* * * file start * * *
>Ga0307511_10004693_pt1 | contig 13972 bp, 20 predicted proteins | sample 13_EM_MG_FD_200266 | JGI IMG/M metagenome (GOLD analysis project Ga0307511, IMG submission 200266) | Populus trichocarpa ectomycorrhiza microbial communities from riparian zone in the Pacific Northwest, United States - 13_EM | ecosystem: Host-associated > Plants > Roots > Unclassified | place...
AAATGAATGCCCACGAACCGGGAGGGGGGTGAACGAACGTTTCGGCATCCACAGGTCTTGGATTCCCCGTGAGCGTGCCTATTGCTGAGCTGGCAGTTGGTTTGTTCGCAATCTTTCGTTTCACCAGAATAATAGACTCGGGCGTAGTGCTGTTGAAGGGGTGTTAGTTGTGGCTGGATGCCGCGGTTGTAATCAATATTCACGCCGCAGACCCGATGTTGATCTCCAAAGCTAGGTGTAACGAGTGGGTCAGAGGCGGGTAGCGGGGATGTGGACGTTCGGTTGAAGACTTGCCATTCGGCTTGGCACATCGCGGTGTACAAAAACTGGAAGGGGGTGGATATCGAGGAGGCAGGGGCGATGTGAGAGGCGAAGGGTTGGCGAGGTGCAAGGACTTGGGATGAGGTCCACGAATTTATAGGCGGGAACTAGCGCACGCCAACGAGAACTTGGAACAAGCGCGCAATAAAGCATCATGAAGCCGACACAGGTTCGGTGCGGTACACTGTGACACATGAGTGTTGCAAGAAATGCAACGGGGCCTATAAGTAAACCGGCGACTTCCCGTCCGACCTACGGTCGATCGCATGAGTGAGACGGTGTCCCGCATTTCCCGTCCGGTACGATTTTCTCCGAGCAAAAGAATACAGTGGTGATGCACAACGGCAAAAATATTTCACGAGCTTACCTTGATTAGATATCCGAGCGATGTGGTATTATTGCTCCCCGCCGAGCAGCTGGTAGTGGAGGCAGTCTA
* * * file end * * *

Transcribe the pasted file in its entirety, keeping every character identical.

>Ga0307511_10004693_pt1 | contig 13972 bp, 20 predicted proteins | sample 13_EM_MG_FD_200266 | JGI IMG/M metagenome (GOLD analysis project Ga0307511, IMG submission 200266) | Populus trichocarpa ectomycorrhiza microbial communities from riparian zone in the Pacific Northwest, United States - 13_EM | ecosystem: Host-associated > Plants > Roots > Unclassified | place...
AAATGAATGCCCACGAACCGGGAGGGGGGTGAACGAACGTTTCGGCATCCACAGGTCTTGGATTCCCCGTGAGCGTGCCTATTGCTGAGCTGGCAGTTGGTTTGTTCGCAATCTTTCGTTTCACCAGAATAATAGACTCGGGCGTAGTGCTGTTGAAGGGGTGTTAGTTGTGGCTGGATGCCGCGGTTGTAATCAATATTCACGCCGCAGACCCGATGTTGATCTCCAAAGCTAGGTGTAACGAGTGGGTCAGAGGCGGGTAGCGGGGATGTGGACGTTCGGTTGAAGACTTGCCATTCGGCTTGGCACATCGCGGTGTACAAAAACTGGAAGGGGGTGGATATCGAGGAGGCAGGGGCGATGTGAGAGGCGAAGGGTTGGCGAGGTGCAAGGACTTGGGATGAGGTCCACGAATTTATAGGCGGGAACTAGCGCACGCCAACGAGAACTTGGAACAAGCGCGCAATAAAGCATCATGAAGCCGACACAGGTTCGGTGCGGTACACTGTGACACATGAGTGTTGCAAGAAATGCAACGGGGCCTATAAGTAAACCGGCGACTTCCCGTCCGACCTACGGTCGATCGCATGAGTGAGACGGTGTCCCGCATTTCCCGTCCGGTACGATTTTCTCCGAGCAAAAGAATACAGTGGTGATGCACAACGGCAAAAATATTTCACGAGCTTACCTTGATTAGATATCCGAGCGATGTGGTATTATTGCTCCCCGCCGAGCAGCTGGTAGTGGAGGCAGTCTA